A Ton Of Money

AAA

DEFINITION of 'A Ton Of Money'

A slang term used to describe a significant amount of money. The amount implied typically depends on the person, company or situation.

BREAKING DOWN 'A Ton Of Money'

We may all have a different idea of what constitutes a "ton of money", but according to the Bureau of Engraving and Printing, a ton of $1 bills amounts to $908,000 - nearly $1 million!

If you're talking about a ton of coins, then it's a different story - a ton of quarters is worth $40,000, and one ton of pennies (363,000 pennies to be exact) is worth $3,630.

RELATED TERMS
  1. Fiat Money

    Currency that a government has declared to be legal tender, but ...
  2. Facebook Credits

    Virtual currency (currency used only on the internet) that can ...
  3. Currency

    A generally accepted form of money, including coins and paper ...
  4. Money

    An officially-issued legal tender generally consisting of currency ...
  5. Fool's Gold

    Also known as iron pyrite, fool's gold is a gold-colored mineral ...
  6. Gold Bug

    An individual who is bullish on gold. Gold bugs believe that ...
Related Articles
  1. Options & Futures

    Handcuffs And Smoking Guns: The Criminal Elements Of Wall Street

    From godfathers to perps, familiarize yourself with the "criminal elements" creeping around Wall Street.
  2. Economics

    What Is Money?

    It's a part of everyone's life, and we all want it, but do you know how it gains value and how it is created?
  3. Investing Basics

    What's a Price-Taker?

    Price-taker is an economic term describing a market participant who has no effect on overall market activity.
  4. Term

    What is Financial Technology?

    Financial technology, or fintech, is a financial services sector that emerged in the 21st century.
  5. Term

    How Does Gamification Increase Productivity?

    Gamification is the process of using game mechanics to engage customers or employees.
  6. Professionals

    Are Stock Buybacks Always Good for Shareholders?

    Stock buyback programs aren't always done with the interests of shareholders in mind. It's important to try to understand the motivation behind such moves.
  7. Professionals

    Why Women Choose Women for Financial Advice

    Women often prefer female financial advisors because client and advisor can relate to each other on a variety of levels.
  8. Economics

    Who Are the Baby Boomers?

    Baby boomer is a descriptive term for a person who was born between the years 1946 and 1964.
  9. Investing Basics

    Understanding Related-Party Transactions

    In business, a related-party transaction refers to a transaction where parties on both sides have a common interest or relationship.
  10. Economics

    Understanding Implicit Costs

    An implicit cost is any cost associated with not taking a certain action.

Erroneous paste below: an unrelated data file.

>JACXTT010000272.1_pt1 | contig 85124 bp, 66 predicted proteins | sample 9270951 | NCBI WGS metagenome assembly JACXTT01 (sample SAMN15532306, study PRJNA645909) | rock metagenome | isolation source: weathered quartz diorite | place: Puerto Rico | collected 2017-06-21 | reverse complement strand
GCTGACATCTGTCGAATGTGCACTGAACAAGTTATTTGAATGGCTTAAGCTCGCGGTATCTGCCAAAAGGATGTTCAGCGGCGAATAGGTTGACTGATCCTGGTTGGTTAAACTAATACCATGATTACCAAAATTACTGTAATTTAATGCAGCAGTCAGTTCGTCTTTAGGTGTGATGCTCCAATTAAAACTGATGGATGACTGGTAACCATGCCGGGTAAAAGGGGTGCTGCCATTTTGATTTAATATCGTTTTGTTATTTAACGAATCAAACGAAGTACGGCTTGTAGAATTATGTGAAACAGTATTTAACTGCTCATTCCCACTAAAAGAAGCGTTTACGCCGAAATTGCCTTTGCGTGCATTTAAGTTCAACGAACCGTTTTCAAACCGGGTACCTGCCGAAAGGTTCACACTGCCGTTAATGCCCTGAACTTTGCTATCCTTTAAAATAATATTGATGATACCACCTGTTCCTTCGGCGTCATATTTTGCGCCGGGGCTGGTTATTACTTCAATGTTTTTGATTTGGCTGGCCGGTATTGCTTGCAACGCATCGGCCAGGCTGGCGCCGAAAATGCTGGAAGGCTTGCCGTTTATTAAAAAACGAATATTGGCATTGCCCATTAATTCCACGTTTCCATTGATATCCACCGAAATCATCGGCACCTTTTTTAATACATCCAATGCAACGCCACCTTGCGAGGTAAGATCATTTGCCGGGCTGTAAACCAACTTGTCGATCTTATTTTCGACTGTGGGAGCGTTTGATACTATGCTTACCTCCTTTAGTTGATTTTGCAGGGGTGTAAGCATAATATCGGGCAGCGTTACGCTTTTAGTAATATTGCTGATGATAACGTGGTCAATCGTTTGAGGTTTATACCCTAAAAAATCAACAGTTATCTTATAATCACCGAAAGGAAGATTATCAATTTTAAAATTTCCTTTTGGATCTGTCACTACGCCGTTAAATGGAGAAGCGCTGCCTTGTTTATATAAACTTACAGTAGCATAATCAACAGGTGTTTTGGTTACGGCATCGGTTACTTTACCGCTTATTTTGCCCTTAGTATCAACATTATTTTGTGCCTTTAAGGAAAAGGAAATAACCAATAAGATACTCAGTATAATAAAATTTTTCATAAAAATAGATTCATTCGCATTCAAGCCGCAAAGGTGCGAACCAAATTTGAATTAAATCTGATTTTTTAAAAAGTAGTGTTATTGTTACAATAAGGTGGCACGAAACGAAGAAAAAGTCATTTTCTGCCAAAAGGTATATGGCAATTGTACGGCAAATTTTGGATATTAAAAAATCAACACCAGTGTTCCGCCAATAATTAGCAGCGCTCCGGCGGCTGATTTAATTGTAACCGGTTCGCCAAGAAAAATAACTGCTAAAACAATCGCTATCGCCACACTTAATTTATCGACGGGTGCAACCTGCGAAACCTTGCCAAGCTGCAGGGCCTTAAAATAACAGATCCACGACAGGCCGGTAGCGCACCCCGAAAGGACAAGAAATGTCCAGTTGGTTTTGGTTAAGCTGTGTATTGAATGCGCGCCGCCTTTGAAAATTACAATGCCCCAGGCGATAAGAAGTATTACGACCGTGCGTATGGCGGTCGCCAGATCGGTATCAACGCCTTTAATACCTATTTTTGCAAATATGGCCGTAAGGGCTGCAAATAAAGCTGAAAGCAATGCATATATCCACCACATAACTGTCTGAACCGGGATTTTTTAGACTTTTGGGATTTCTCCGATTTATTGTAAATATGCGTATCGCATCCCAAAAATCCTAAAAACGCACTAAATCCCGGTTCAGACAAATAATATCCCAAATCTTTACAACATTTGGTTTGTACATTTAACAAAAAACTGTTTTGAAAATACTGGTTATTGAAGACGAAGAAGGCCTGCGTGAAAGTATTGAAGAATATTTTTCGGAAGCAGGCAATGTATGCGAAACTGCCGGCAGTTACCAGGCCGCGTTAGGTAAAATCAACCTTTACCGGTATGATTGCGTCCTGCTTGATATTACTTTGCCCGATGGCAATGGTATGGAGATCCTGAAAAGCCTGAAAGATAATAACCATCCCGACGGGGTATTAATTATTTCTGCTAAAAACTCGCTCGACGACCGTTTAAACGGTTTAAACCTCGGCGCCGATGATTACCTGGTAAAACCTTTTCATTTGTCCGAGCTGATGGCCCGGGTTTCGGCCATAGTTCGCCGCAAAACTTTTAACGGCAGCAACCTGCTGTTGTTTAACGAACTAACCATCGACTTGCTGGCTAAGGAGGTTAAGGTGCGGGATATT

RELATED FAQS
  1. What is the benefit of the Modified Internal Rate Of Return (MIRR)?

    The modified internal rate of return (MIRR) is a financing metric used in business capital budgeting. Its primary benefit ... Read Full Answer >>
  2. Why is the Modified Internal Rate Of Return (MIRR) preferable to the regular internal ...

    Even though the internal rate of return metric is popular among business managers, it tends to overstate the profitability ... Read Full Answer >>
  3. Who sets the guidelines for accounting principles?

    While the generally accepted accounting principles (GAAP) are not a strict requirement of all U.S. corporations, the guidelines ... Read Full Answer >>
  4. Which US cities have the highest number of high-income households?

    According to the most recent U.S. Census report on the geographic concentration of high-income households conducted in 2 ... Read Full Answer >>
  5. What happens when a company defaults on its commercial paper obligations?

    As a practical matter, the Issuing and Paying Agent, or IPA, is responsible for reporting the commercial paper issuer's default ... Read Full Answer >>
  6. How can I calculate compounding interest on a loan in Excel?

    Compound interest is the amount of interest on a principal amount, along with the accumulated interest on the principal from ... Read Full Answer >>

You May Also Like

Hot Definitions
  1. Recession

    A significant decline in activity across the economy, lasting longer than a few months. It is visible in industrial production, ...
  2. Bubble Theory

    A school of thought that believes that the prices of assets can temporarily rise far above their true values and that these ...
  3. Stock Market Crash

    A rapid and often unanticipated drop in stock prices. A stock market crash can be the result of major catastrophic events, ...
  4. Financial Crisis

    A situation in which the value of financial institutions or assets drops rapidly. A financial crisis is often associated ...
  5. Election Period

    The period of time during which an investor who owns an extendable or retractable bond must indicate to the issuer whether ...
  6. Shanghai Stock Exchange

    The largest stock exchange in mainland China, the Shanghai Stock Exchange is a nonprofit organization run by the China Securities ...
Trading Center
×

You are using adblocking software

Want access to all of Investopedia? Add us to your “whitelist”
so you'll never miss a feature!